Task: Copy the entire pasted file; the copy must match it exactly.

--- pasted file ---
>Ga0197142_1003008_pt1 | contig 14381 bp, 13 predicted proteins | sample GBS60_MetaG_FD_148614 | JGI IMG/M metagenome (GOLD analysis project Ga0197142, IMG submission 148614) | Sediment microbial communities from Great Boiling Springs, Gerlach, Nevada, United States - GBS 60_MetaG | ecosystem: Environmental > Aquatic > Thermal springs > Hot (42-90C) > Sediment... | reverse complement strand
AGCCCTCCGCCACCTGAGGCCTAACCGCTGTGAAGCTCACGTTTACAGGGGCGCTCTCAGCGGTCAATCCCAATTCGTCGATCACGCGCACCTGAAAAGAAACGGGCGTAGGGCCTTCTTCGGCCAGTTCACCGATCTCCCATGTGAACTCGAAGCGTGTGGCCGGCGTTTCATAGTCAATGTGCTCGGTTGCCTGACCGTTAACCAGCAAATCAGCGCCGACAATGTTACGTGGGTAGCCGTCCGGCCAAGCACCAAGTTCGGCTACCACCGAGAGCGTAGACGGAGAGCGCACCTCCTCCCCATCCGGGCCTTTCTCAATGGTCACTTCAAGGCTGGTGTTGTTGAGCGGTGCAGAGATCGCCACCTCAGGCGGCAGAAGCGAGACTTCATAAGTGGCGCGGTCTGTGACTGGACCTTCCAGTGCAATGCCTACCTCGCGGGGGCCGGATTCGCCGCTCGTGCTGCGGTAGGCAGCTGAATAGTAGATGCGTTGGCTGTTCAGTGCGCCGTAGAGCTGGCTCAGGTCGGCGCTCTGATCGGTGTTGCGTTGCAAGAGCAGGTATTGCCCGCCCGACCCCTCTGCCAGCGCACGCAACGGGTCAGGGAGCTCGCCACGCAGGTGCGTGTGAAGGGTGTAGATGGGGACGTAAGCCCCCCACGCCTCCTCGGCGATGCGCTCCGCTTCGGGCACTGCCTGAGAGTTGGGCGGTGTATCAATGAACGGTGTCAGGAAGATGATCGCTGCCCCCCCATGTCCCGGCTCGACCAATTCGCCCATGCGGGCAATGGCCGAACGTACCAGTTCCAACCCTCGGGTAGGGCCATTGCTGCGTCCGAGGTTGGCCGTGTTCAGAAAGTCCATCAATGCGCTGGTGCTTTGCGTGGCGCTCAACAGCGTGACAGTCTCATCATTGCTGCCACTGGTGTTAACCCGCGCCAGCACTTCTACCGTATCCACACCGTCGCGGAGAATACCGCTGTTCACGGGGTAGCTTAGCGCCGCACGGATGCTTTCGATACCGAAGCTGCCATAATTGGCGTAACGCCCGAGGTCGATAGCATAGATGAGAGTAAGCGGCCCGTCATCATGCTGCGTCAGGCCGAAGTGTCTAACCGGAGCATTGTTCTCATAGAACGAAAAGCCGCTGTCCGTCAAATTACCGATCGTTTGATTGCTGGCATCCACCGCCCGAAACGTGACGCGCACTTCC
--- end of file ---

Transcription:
>Ga0197142_1003008_pt1 | contig 14381 bp, 13 predicted proteins | sample GBS60_MetaG_FD_148614 | JGI IMG/M metagenome (GOLD analysis project Ga0197142, IMG submission 148614) | Sediment microbial communities from Great Boiling Springs, Gerlach, Nevada, United States - GBS 60_MetaG | ecosystem: Environmental > Aquatic > Thermal springs > Hot (42-90C) > Sediment... | reverse complement strand
AGCCCTCCGCCACCTGAGGCCTAACCGCTGTGAAGCTCACGTTTACAGGGGCGCTCTCAGCGGTCAATCCCAATTCGTCGATCACGCGCACCTGAAAAGAAACGGGCGTAGGGCCTTCTTCGGCCAGTTCACCGATCTCCCATGTGAACTCGAAGCGTGTGGCCGGCGTTTCATAGTCAATGTGCTCGGTTGCCTGACCGTTAACCAGCAAATCAGCGCCGACAATGTTACGTGGGTAGCCGTCCGGCCAAGCACCAAGTTCGGCTACCACCGAGAGCGTAGACGGAGAGCGCACCTCCTCCCCATCCGGGCCTTTCTCAATGGTCACTTCAAGGCTGGTGTTGTTGAGCGGTGCAGAGATCGCCACCTCAGGCGGCAGAAGCGAGACTTCATAAGTGGCGCGGTCTGTGACTGGACCTTCCAGTGCAATGCCTACCTCGCGGGGGCCGGATTCGCCGCTCGTGCTGCGGTAGGCAGCTGAATAGTAGATGCGTTGGCTGTTCAGTGCGCCGTAGAGCTGGCTCAGGTCGGCGCTCTGATCGGTGTTGCGTTGCAAGAGCAGGTATTGCCCGCCCGACCCCTCTGCCAGCGCACGCAACGGGTCAGGGAGCTCGCCACGCAGGTGCGTGTGAAGGGTGTAGATGGGGACGTAAGCCCCCCACGCCTCCTCGGCGATGCGCTCCGCTTCGGGCACTGCCTGAGAGTTGGGCGGTGTATCAATGAACGGTGTCAGGAAGATGATCGCTGCCCCCCCATGTCCCGGCTCGACCAATTCGCCCATGCGGGCAATGGCCGAACGTACCAGTTCCAACCCTCGGGTAGGGCCATTGCTGCGTCCGAGGTTGGCCGTGTTCAGAAAGTCCATCAATGCGCTGGTGCTTTGCGTGGCGCTCAACAGCGTGACAGTCTCATCATTGCTGCCACTGGTGTTAACCCGCGCCAGCACTTCTACCGTATCCACACCGTCGCGGAGAATACCGCTGTTCACGGGGTAGCTTAGCGCCGCACGGATGCTTTCGATACCGAAGCTGCCATAATTGGCGTAACGCCCGAGGTCGATAGCATAGATGAGAGTAAGCGGCCCGTCATCATGCTGCGTCAGGCCGAAGTGTCTAACCGGAGCATTGTTCTCATAGAACGAAAAGCCGCTGTCCGTCAAATTACCGATCGTTTGATTGCTGGCATCCACCGCCCGAAACGTGACGCGCACTTCC